Pi's father's argument is one that is a fallacy because it confuses science and religion and puts them together as a whole. Science tells us about the natural world, while religion (Christianity in general) tells us about God, who is not subject to the natural world. Science may be able to tell us more about that which can be tested, but that doesn't rule out God. It is impossible for science to disprove theism because God cannot be scientifically tested. It is silly to even propose that science rules out God. In The LIfe of Pi, the view that science is all there is makes its way at the dinner table. But once we eat the meal of the Christian worldview and the desert of rationality, we can show scientism the door.
As I mentioned earlier, Pi is―well, at least he's attempting―to live out three different faiths. He says grace at meals, practices the Islamic ritual of Salat, and is fascinated with the stories of Hindu gods. Many people in our postmodern society think that in order to be tolerant and loving, you ought not judge and you ought not tell anyone they're wrong. This view would open doors to what Christians call idolatry: Which is logically unattainable.
This brings us to the topic of religious pluralism, which states that many religions can be true all at the same time. Gandhi once famously said, "I am a Muslim and a Hindu and a Christian and a Jew and so are all of you." But that is impossible to be a Muslim and a Hindu and a Christian and a Jew. This violates a basic law of logic, called the law of non-contradiction. This law can be formulated in this format:
A statement cannot both be true and not true at the same time and in the same sense.
To put it simple, A cannot be both A and not A. Pi's religious pluralism is not only unbiblical, but also illogical. Christianity, Hinduism, and Islam cannot all be true. Using my understanding of Christian doctrine, and ReligionFacts.com for knowledge of the other two religions, I will demonstrate the contradictory claims of the these three world views.
Christians believe in one God who is a Trinity. Muslims believe in a unitarian god―Allah. Hinduism can be polytheistic, pantheistic, or even monotheistic, but I'd say that when it comes to Hinduism, Pi is a polytheist, for he admires and/or worships Vishnu and Krishna. How can God be three Persons and just one person at the same time? How can God be both one and many at the same time? This violates the law of non-contradiction.
One may object and say that someone could believe in all three/four/on and on (G)ods of all religions, but just not believe in all three religions as a whole. Well, that would be a bit problematic. Christians believe that a certain Revelation from God is the Ten Commandments, which, as I stated earlier, command us not to have any god before The LORD. Christians also believe that the Bible as a whole is God's Revelation. Muslims will pronounce "There is no god but Allah" and they accept the Koran for their scriptures. Hindus look to the Vedas as a revelation from their god(s). All three holy books, and all three religions, cannot be true simultaneously. If only Pi was as good with logic as he was with math.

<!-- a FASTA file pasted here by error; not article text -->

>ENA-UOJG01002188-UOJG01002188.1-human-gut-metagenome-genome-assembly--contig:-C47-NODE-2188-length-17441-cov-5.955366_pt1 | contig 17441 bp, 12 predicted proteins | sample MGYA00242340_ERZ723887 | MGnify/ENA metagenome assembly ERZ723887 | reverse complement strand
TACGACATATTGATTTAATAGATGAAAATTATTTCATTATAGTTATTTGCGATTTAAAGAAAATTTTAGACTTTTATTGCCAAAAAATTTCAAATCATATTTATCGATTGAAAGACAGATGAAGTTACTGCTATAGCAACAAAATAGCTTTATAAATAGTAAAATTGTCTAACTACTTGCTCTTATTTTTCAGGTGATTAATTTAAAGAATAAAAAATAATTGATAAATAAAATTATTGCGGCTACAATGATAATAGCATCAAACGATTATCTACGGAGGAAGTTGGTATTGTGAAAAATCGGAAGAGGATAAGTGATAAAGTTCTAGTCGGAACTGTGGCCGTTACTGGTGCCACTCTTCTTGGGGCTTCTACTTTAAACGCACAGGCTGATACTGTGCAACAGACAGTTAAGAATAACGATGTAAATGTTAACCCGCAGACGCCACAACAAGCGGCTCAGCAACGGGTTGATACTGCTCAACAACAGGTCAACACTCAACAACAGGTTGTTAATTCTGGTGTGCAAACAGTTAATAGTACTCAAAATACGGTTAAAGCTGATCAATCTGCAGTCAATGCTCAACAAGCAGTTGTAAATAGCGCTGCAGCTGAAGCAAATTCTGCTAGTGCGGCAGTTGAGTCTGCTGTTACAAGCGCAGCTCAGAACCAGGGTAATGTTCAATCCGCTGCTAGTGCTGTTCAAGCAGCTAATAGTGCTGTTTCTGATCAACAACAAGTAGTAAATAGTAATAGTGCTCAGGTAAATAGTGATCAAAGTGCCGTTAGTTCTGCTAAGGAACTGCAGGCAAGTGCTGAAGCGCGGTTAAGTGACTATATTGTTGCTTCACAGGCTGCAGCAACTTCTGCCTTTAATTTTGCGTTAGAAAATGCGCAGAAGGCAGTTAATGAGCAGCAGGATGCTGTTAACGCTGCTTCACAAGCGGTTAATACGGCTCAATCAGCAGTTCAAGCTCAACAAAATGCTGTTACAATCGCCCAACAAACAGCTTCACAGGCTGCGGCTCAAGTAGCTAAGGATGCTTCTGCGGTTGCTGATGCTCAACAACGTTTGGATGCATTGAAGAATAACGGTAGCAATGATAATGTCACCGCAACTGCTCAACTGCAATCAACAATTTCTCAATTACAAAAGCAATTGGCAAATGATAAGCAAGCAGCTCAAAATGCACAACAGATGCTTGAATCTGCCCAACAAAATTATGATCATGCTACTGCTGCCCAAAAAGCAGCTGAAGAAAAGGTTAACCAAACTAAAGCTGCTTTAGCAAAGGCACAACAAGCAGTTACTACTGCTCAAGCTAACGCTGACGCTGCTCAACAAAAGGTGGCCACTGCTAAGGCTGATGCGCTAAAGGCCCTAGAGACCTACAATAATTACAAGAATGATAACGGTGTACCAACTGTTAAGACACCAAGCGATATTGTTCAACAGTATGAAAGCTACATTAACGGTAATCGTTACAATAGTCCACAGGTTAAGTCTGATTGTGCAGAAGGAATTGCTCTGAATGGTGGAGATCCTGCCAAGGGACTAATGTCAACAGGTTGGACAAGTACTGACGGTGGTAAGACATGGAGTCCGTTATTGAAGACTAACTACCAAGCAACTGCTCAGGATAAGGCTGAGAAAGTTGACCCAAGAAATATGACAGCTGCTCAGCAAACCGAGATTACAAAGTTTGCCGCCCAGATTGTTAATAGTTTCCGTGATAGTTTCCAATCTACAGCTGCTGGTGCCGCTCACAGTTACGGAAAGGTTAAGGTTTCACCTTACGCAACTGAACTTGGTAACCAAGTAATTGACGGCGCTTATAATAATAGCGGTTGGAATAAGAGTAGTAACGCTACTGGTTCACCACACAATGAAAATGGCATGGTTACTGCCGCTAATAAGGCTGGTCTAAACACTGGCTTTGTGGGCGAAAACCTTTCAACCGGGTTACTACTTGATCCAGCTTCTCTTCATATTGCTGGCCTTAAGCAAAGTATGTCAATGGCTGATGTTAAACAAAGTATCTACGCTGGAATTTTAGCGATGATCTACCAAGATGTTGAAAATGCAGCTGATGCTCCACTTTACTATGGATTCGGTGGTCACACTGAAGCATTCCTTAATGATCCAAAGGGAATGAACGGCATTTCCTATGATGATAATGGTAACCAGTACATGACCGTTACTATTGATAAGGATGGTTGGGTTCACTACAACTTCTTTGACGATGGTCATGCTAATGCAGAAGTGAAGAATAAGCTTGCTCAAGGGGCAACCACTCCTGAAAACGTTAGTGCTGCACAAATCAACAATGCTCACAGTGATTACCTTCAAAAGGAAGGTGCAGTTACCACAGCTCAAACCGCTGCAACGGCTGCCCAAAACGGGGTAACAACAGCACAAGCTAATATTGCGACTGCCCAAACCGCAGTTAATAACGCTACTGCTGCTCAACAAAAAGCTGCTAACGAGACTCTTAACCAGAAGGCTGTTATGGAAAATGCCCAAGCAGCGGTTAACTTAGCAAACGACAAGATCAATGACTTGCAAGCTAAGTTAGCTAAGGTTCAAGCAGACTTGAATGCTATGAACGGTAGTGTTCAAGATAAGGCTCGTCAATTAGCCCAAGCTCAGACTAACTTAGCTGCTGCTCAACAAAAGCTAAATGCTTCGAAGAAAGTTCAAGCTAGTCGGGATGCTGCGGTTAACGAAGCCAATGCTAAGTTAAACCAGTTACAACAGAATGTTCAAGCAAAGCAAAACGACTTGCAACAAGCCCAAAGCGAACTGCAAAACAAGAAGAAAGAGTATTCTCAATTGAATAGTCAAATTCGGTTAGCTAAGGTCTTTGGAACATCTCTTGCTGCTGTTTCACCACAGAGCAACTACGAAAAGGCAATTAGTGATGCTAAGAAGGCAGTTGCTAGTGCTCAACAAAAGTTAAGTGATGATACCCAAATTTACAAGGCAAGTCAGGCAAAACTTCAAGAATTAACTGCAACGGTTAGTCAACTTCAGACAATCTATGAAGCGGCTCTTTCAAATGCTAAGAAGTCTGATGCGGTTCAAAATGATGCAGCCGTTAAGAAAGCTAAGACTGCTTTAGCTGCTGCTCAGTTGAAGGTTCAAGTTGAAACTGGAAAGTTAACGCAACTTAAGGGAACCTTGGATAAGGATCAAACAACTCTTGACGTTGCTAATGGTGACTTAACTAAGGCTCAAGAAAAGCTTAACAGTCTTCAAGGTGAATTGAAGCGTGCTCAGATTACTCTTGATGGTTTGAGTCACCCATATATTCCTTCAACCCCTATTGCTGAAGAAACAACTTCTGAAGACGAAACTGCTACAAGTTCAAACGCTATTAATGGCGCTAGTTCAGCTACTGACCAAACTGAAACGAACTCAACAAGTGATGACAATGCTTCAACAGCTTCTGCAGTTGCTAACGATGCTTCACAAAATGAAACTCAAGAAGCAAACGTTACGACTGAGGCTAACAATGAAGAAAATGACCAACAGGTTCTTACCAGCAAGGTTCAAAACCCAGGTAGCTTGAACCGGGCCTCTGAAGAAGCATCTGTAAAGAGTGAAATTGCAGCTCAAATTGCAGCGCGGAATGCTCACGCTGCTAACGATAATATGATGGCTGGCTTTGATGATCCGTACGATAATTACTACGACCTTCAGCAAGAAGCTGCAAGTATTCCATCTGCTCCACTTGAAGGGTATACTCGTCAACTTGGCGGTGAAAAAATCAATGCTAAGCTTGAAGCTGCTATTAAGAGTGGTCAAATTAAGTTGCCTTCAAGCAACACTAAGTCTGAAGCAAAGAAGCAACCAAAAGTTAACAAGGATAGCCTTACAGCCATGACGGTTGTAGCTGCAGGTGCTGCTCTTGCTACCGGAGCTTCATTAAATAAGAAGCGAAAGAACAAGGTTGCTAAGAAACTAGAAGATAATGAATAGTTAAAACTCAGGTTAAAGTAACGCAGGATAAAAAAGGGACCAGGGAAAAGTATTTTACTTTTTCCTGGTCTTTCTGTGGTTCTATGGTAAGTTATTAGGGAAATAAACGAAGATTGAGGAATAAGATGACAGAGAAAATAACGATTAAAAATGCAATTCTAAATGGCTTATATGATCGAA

And perhaps a fundamental and unavoidable difference between the three religions are their perceptions of salvation. Christians believe that good works cannot save us, but rather, God's grace, which is received through our faith, is what saves us. Muslims believe that both faith and good works are the ingredients to salvation. Hindus believe in attaining Moksha, which is a bit different from the Christian and Muslim views on salvation. What is Moksha? It is "when an enlightened human being is freed from the cycle of life-and-death (the endless cycle of death and reincarnation) and comes into a state of completeness. He then becomes one with God." One can attain Moksha by doing good works such as rituals and worship. All three views are contradictory, for salvation can't be both attainable through good works and not through good works.
Pi's view of religious pluralism is not logically consistent. All three religions contradict each other on the most important of doctrines. Religious pluralism can be proven false through the law of non-contradiction. The religious pluralism advocated in the movie cannot stand in the theater logic.
As Christians, it is important that we view everything with a view that is inspired by our basic beliefs about the world. Worldview is important. The way we view the world must be consistent with Christian doctrine. So whether we see The Life of Pi or The Hobbit or whatever, let us glorify God by seeing things Christianly.
Thank you for reading and have a great day. God bless.
 For more on this topic, see my article The Crux of The Controversy
 I somewhat explain why in this post, but if you'd like a further critique, see Life of Pi, Only 3.14% Accurate by Scott Symington
 I've only seen the movie once, so forgive me if my quotations are off by a few words or so
 Got Questions?: What is common grace?
 Tough Questions Answered: What is the Law of Non-Contradiction? - Post #3 of 2011
 Evangelical.us: Salvation in Hinduism